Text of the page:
One of the best decisions I ever made was the decision to coach high school soccer. I started as a volunteer, mostly as a way to get to know girls while I was a Young Life leader, but that quickly turned into an official assistant coaching position. Eventually I was lured away by lots of money (not) to start a program at a local charter school.
There are many reasons I love coaching – I love the game of soccer, I love working with high school girls, I love building something from the ground up. Still, my favorite part of coaching is the opportunity to lead young women in a unique season and in a unique context.
As an assistant coach, my responsibilities for the emotional side of the team were clear and easy to fulfill. I was able to be the kinder, softer side of the coaching staff. I could easily focus extra attention on a single girl if she needed encouragement, correction, or advice. As a head coach, however, this balance is a little trickier.
As a head coach, I am responsible to not only the individuals, but also the team. My strict and intense side comes out when I am fighting to forge individuals into a team in a few short weeks; a time when I am admittedly not the most approachable. To be honest, I love introducing difficulty and hardship (aka running) into their lives because I thrive off the energy created by individuals sacrificing for one another and achieving something greater than themselves.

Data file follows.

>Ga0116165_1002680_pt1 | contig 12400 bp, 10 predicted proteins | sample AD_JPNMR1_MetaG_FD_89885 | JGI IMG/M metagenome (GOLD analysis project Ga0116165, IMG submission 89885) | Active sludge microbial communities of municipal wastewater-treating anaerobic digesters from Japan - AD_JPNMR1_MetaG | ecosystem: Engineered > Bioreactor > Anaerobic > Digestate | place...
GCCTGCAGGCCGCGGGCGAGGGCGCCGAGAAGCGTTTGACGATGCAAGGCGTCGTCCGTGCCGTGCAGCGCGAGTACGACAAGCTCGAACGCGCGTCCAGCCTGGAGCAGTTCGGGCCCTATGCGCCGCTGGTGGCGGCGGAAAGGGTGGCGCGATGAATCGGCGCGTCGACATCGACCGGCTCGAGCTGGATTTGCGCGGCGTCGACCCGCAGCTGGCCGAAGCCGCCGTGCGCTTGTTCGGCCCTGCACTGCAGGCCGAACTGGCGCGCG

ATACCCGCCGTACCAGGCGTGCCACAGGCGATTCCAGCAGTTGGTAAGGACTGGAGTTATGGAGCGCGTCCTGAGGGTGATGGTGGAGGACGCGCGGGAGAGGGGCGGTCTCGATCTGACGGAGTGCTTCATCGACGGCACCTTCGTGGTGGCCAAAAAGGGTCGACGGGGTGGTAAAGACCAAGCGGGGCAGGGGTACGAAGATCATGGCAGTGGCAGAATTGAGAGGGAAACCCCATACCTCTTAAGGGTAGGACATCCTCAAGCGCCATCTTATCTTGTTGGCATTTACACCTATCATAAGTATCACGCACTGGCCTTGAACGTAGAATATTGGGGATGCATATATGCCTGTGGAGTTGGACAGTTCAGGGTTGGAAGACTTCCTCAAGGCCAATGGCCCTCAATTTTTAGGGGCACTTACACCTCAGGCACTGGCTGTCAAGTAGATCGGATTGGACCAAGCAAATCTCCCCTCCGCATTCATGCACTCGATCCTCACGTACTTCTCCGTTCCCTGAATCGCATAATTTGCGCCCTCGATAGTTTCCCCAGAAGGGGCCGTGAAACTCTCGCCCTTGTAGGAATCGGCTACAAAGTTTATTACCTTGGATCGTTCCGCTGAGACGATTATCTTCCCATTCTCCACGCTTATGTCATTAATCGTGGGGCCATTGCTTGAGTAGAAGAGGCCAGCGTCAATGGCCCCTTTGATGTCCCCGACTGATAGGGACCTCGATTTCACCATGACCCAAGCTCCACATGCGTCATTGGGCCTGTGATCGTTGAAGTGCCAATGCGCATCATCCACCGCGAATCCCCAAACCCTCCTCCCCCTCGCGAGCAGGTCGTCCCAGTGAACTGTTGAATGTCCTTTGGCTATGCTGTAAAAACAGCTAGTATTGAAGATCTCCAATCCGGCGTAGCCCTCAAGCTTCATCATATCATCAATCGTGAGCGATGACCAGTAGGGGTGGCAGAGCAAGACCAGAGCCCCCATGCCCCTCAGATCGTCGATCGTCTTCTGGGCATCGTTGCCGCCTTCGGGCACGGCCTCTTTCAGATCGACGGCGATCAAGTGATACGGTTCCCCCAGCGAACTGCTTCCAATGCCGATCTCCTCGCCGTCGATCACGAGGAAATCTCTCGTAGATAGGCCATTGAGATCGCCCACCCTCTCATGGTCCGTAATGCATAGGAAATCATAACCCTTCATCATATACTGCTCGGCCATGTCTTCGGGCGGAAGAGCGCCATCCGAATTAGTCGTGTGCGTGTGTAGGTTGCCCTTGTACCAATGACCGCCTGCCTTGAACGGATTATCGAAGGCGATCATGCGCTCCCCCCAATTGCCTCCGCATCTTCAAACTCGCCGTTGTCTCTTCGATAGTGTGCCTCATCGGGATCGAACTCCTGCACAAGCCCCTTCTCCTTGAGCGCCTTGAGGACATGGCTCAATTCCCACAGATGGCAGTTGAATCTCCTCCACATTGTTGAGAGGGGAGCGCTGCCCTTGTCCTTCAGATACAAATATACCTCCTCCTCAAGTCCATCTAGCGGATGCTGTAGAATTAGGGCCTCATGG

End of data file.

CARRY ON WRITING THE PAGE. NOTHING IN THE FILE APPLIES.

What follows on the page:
There is immense satisfaction in teaching young women to lead themselves and their peers – especially through challenge. I am elated when a girl is able to push through her mental barriers and realize she possesses a strength she never knew she had.
Still, all of these emotions and goals are secondary to the greater goal of preparing these women for life. As high schoolers, these young women are just beginning to understand who they are; their unique gifts, strengths, and weaknesses. As a coach, I get to bring clarity and encouragement as they figure themselves out. I have the privilege of a natural platform to speak wisdom (I hope), encouragement, and truth.
The opportunity to bring clarity and wisdom(?) is not unique to coaching, but coaching provides more daily, uninterrupted time than almost any other opportunity outside of parenting. The girls on the team are about to enter one of the most tumultuous seasons of life. Someone once told me, your life will change more between 18-28 than any other time in your life. As I have yet to reach age 28 I cannot verify this personally, but it seems to hold true for me so far!
As a coach, my goal is not only to prepare these young women for the soccer field, but also for the onslaught of challenges they will face when they leave home and/or the safety of college for the first time. Lessons like perseverance, building mental strength, and overcoming obstacles will serve them well in life and on the soccer field…That is, if they don’t die from running first!